Bharti Airtel to Raise Rs16,500 cr via NCD, foreign currency bond sales

Bharti Airtel Ltd on Monday said its board has approved a plan to raise Rs16,500 crore by selling non-convertible debentures and foreign currency bonds. The proceeds will be used to refinance borrowings and pay spectrum-related dues to the government.

Though Bharti has been raising funds for the last one year, Monday's enabling approval to raise funds is its largest in a single meeting.

''Subject to approval of shareholders and other requisite approvals, the board of directors in its meeting held on Monday has approved the issuance of NCDs of up to Rs10,000 crore on a private placement basis in such tranches/series and at such rates as may be approved from time to time on a cumulative basis along with all NCDs issued by the company, and the issuance of foreign currency bonds up to a limit of $1 billion (Rs6,482 crore) or equivalent in one or more tranches,'' it said in a regulatory filing.

The country's largest telecom operator has in the last one year announced several measures to trim debt and defend its business under an onslaught from newest entrant Reliance Jio. The Mukesh Ambani-controlled company hit the revenue streams of rivals, first through free offerings and later through cut-price data tariffs.

Bharti Airtel's net profit plunged 39 per cent to Rs306 crore in the three months ended 31 December, as India's telecom regulator more than halved interconnection usage charges, levied by mobile networks handling incoming calls from rival networks.

According to a Mumbai-based analyst cited by Mint, the borrowing does not fundamentally change anything for Bharti Airtel, and the company is merely refinancing debt. ''Nothing changes. Also, interest rates are rising overall; so, maybe they want to raise funds right now before cost of borrowing goes up further,'' this analyst said on the condition of anonymity.

Bharti Airtel's consolidated net debt also increased to Rs91,714 crore as of 31 December from Rs91,480 crore in the previous quarter. Its net debt excluding the deferred payment liabilities to the department of telecommunications and finance lease stood at Rs44,677 crore, which implies that its spectrum related obligations to the telecom department stood close to Rs47,037 crore as of 31 December.

The company has an immediate upcoming payment to make for bonds worth €1 billion (which it previously issued at 4 per cent annual coupon rate) which are due to mature in 2018.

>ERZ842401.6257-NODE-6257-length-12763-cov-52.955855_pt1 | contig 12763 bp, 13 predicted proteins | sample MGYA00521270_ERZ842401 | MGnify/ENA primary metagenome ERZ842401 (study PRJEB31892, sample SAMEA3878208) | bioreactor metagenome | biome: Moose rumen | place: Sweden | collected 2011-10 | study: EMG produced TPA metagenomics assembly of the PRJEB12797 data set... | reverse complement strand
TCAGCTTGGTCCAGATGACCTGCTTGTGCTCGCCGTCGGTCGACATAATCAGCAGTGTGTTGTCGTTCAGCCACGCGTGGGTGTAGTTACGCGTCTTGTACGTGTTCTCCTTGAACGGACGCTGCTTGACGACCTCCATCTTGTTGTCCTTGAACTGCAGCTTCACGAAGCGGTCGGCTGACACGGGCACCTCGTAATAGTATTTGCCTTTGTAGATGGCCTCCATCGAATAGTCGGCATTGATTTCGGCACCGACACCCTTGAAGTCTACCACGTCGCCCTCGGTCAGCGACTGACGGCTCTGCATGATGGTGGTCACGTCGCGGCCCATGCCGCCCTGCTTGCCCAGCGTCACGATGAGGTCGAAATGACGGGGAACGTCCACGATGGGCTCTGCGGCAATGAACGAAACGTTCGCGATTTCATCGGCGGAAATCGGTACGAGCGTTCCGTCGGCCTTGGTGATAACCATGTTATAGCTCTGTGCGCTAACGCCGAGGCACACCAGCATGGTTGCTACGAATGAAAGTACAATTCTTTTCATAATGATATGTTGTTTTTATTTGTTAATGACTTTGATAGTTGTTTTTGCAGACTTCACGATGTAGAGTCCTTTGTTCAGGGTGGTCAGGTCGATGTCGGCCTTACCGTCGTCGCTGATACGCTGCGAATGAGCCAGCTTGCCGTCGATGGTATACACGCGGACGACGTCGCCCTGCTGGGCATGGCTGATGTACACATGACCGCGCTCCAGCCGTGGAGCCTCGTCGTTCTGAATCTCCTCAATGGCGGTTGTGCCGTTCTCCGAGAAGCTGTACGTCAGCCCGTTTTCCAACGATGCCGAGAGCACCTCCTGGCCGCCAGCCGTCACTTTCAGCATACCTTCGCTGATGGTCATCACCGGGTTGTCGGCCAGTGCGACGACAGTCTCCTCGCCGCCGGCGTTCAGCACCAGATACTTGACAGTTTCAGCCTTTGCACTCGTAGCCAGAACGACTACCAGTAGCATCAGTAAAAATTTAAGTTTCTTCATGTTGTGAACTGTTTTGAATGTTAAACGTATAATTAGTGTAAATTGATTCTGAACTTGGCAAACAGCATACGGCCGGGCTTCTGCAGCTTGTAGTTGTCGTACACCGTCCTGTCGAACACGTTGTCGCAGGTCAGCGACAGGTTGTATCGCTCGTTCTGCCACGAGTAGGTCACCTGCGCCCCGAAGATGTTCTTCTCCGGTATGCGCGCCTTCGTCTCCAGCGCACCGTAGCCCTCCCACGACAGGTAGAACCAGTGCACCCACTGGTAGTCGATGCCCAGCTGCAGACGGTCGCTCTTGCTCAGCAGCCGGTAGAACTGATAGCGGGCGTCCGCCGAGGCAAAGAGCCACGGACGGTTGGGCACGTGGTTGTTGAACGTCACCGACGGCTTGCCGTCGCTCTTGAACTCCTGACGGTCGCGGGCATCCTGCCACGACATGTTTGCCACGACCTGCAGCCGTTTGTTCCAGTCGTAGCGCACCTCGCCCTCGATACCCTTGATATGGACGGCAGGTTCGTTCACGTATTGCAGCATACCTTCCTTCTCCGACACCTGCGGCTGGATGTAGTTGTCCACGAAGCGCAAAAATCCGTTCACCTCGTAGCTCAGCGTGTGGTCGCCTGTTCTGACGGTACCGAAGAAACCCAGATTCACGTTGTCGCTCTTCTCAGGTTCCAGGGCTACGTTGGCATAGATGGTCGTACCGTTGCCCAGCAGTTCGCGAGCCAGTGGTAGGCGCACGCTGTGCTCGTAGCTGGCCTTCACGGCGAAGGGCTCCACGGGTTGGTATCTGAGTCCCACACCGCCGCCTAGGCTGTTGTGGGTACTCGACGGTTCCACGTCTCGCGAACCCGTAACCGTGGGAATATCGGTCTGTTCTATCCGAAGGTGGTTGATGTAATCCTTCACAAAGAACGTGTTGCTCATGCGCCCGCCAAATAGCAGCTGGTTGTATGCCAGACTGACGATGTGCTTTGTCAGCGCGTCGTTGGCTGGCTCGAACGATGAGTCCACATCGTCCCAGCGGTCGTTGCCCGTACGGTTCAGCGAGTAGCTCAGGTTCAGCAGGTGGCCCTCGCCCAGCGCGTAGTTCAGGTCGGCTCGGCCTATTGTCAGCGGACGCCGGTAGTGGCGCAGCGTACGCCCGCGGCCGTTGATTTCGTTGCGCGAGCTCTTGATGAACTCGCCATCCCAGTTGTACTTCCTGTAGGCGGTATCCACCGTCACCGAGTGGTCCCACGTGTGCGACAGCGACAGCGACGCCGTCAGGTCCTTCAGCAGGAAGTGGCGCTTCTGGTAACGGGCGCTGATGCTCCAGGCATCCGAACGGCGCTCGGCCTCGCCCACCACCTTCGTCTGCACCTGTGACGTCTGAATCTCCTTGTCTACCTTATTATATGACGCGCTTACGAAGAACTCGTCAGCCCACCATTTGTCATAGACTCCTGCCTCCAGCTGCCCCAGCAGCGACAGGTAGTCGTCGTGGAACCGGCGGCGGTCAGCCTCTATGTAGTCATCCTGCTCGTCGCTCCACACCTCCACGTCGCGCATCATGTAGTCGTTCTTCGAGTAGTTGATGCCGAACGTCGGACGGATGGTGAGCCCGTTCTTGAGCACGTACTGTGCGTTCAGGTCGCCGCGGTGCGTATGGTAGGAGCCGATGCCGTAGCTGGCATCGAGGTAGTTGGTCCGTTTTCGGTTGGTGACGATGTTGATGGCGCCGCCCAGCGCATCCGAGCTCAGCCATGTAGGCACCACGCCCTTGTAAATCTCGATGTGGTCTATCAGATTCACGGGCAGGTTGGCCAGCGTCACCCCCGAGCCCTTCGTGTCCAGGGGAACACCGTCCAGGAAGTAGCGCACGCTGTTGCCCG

The company, which is already mulling an initial public offering for the African unit, has also taken several steps as part of its debt-reduction spree. Airtel recently announced that Singapore Telecommunications Ltd will indirectly raise its stake in it by investing Rs2,649 crore in Bharti Telecom Ltd, the promoter firm, through a preferential allotment of shares. The money will be used to reduce debt.

In December Airtel had said that it, along with another group entity, will sell a combined 20 per cent in its satellite television unit Bharti Telemedia Ltd to private equity firm Warburg Pincus for $350 million. Airtel last year also said it may sell a controlling stake in tower arm Bharti Infratel Ltd. Bharti Airtel and its wholly owned arms own 53.51 per cent in the tower firm at present.

In the last year or so, Bharti has been raising funds by reducing its stake in its tower arm, Bharti Infratel. Through a series of small stake sales in Infratel it has raised around Rs12,089 crore so far. In October 2017 it announced a major deleveraging exercise when it had said that it has received a recommendation from its committee of directors (CoD) to sell its controlling stake in Bharti Infratel to a clutch of global investors.

Bharti Airtel and its arms had said that they have been approached by a few reputed global investors for acquiring controlling stake in Infratel and since the CoD has recommended that the proposal be considered, the board will evaluate the offers. By this exercise Bharti can raise around Rs40,000 crore, according to some estimates.

The larger plan is that once Bharti Infratel acquired Indus, the clutch of PE players would acquire Infratel and Bharti would exit the tower business and use the funds to pare its debt and expand its Volte network across the country.